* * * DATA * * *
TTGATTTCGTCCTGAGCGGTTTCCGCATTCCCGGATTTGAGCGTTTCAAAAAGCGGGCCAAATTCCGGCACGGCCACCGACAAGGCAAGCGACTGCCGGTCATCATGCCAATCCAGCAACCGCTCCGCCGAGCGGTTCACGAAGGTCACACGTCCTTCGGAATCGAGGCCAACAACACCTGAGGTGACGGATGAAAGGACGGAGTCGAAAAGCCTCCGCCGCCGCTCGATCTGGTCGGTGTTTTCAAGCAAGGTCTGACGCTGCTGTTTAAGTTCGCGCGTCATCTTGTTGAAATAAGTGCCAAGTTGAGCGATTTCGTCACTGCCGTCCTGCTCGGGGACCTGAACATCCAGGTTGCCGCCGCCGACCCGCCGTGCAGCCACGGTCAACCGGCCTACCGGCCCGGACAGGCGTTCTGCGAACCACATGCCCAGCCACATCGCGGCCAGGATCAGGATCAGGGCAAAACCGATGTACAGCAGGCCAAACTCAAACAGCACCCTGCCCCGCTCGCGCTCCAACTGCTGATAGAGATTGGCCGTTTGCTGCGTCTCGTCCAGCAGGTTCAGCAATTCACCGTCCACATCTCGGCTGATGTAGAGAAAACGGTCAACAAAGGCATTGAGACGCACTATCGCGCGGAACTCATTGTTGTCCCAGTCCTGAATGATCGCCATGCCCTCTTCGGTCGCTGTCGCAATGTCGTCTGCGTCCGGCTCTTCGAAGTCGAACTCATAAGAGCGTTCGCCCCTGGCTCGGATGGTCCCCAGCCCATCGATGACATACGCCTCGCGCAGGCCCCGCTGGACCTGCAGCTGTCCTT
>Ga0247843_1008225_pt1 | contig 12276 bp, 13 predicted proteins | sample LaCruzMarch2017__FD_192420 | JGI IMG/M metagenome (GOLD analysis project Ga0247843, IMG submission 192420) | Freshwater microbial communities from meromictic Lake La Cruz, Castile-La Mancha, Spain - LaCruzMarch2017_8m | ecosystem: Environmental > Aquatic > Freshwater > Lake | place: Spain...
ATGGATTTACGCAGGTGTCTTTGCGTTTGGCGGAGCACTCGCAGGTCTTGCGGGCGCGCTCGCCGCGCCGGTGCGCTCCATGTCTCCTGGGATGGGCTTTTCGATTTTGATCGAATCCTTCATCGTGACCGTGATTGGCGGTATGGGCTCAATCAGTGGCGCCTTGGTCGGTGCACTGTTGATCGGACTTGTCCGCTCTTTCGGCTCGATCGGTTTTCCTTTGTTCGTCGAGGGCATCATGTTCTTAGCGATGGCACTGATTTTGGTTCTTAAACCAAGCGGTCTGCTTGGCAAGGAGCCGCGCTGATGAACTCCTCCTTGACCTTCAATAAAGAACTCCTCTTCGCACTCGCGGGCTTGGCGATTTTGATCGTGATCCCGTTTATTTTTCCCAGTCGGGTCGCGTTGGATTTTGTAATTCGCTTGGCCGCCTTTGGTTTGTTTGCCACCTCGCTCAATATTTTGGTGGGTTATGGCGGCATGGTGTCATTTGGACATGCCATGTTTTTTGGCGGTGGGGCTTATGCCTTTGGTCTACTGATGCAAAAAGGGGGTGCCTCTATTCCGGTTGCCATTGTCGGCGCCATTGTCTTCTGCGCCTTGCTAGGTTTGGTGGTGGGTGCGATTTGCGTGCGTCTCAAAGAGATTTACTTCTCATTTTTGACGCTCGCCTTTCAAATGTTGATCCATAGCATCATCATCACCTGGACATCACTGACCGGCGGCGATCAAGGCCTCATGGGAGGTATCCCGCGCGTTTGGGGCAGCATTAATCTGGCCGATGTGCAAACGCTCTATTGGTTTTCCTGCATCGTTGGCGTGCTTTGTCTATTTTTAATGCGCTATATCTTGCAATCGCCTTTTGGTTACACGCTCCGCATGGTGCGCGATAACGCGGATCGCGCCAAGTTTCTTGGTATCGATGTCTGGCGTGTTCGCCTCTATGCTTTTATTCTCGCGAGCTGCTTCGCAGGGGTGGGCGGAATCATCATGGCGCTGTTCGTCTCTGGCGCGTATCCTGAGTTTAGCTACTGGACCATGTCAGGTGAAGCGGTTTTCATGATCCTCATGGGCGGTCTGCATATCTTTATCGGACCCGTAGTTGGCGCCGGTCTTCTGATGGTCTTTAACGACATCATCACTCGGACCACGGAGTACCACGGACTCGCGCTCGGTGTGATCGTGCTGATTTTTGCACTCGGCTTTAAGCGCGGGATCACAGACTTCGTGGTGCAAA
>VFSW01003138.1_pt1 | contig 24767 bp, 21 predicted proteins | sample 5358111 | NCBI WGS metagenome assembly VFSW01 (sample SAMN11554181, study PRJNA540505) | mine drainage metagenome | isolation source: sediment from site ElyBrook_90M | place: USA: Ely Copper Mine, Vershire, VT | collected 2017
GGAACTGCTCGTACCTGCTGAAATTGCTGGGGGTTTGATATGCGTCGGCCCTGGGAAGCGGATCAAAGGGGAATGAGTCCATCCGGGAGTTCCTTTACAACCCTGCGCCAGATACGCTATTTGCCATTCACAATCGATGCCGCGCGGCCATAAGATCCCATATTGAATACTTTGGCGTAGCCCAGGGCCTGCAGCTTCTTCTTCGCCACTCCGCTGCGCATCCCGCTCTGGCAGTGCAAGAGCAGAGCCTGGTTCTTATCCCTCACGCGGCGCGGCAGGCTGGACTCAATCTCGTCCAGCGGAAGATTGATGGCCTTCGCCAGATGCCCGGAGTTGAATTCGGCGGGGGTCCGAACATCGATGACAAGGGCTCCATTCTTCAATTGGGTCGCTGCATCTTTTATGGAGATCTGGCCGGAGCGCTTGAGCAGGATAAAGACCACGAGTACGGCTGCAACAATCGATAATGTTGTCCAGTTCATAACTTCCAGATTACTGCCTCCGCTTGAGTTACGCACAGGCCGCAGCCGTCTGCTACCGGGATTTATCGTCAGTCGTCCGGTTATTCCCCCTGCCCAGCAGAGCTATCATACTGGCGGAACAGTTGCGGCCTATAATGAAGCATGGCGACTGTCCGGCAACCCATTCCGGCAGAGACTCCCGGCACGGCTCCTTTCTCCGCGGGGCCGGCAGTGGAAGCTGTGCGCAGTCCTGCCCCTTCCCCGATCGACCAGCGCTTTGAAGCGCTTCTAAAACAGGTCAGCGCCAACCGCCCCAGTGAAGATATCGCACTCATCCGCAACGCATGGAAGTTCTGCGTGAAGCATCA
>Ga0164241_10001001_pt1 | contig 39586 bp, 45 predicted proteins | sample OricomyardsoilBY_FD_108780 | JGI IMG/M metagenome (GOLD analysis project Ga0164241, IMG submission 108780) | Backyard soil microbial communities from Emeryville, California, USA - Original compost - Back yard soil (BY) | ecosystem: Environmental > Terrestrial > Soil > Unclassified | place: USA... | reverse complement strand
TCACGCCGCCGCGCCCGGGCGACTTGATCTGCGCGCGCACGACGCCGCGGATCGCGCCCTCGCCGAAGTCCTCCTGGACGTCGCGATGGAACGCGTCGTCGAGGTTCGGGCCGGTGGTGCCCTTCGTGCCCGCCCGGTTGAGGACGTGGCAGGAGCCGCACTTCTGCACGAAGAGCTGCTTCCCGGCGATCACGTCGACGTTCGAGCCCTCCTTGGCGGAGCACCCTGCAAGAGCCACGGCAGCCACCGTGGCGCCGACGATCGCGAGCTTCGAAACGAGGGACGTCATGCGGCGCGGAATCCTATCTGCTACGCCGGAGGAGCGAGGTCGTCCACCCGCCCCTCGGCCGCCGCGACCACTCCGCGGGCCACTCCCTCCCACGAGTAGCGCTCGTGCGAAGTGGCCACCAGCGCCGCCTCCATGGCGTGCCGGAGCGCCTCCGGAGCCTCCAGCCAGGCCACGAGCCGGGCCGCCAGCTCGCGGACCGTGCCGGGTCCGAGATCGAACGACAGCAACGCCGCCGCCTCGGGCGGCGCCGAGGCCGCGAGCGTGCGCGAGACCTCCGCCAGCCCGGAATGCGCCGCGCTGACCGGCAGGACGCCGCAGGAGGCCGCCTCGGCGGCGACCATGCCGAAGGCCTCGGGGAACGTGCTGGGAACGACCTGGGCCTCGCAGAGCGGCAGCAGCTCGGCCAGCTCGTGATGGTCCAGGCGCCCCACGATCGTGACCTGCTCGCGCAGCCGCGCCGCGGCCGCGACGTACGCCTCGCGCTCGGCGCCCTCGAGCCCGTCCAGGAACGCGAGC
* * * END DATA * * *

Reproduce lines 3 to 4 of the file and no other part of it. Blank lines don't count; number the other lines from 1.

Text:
ATGGATTTACGCAGGTGTCTTTGCGTTTGGCGGAGCACTCGCAGGTCTTGCGGGCGCGCTCGCCGCGCCGGTGCGCTCCATGTCTCCTGGGATGGGCTTTTCGATTTTGATCGAATCCTTCATCGTGACCGTGATTGGCGGTATGGGCTCAATCAGTGGCGCCTTGGTCGGTGCACTGTTGATCGGACTTGTCCGCTCTTTCGGCTCGATCGGTTTTCCTTTGTTCGTCGAGGGCATCATGTTCTTAGCGATGGCACTGATTTTGGTTCTTAAACCAAGCGGTCTGCTTGGCAAGGAGCCGCGCTGATGAACTCCTCCTTGACCTTCAATAAAGAACTCCTCTTCGCACTCGCGGGCTTGGCGATTTTGATCGTGATCCCGTTTATTTTTCCCAGTCGGGTCGCGTTGGATTTTGTAATTCGCTTGGCCGCCTTTGGTTTGTTTGCCACCTCGCTCAATATTTTGGTGGGTTATGGCGGCATGGTGTCATTTGGACATGCCATGTTTTTTGGCGGTGGGGCTTATGCCTTTGGTCTACTGATGCAAAAAGGGGGTGCCTCTATTCCGGTTGCCATTGTCGGCGCCATTGTCTTCTGCGCCTTGCTAGGTTTGGTGGTGGGTGCGATTTGCGTGCGTCTCAAAGAGATTTACTTCTCATTTTTGACGCTCGCCTTTCAAATGTTGATCCATAGCATCATCATCACCTGGACATCACTGACCGGCGGCGATCAAGGCCTCATGGGAGGTATCCCGCGCGTTTGGGGCAGCATTAATCTGGCCGATGTGCAAACGCTCTATTGGTTTTCCTGCATCGTTGGCGTGCTTTGTCTATTTTTAATGCGCTATATCTTGCAATCGCCTTTTGGTTACACGCTCCGCATGGTGCGCGATAACGCGGATCGCGCCAAGTTTCTTGGTATCGATGTCTGGCGTGTTCGCCTCTATGCTTTTATTCTCGCGAGCTGCTTCGCAGGGGTGGGCGGAATCATCATGGCGCTGTTCGTCTCTGGCGCGTATCCTGAGTTTAGCTACTGGACCATGTCAGGTGAAGCGGTTTTCATGATCCTCATGGGCGGTCTGCATATCTTTATCGGACCCGTAGTTGGCGCCGGTCTTCTGATGGTCTTTAACGACATCATCACTCGGACCACGGAGTACCACGGACTCGCGCTCGGTGTGATCGTGCTGATTTTTGCACTCGGCTTTAAGCGCGGGATCACAGACTTCGTGGTGCAAA
>VFSW01003138.1_pt1 | contig 24767 bp, 21 predicted proteins | sample 5358111 | NCBI WGS metagenome assembly VFSW01 (sample SAMN11554181, study PRJNA540505) | mine drainage metagenome | isolation source: sediment from site ElyBrook_90M | place: USA: Ely Copper Mine, Vershire, VT | collected 2017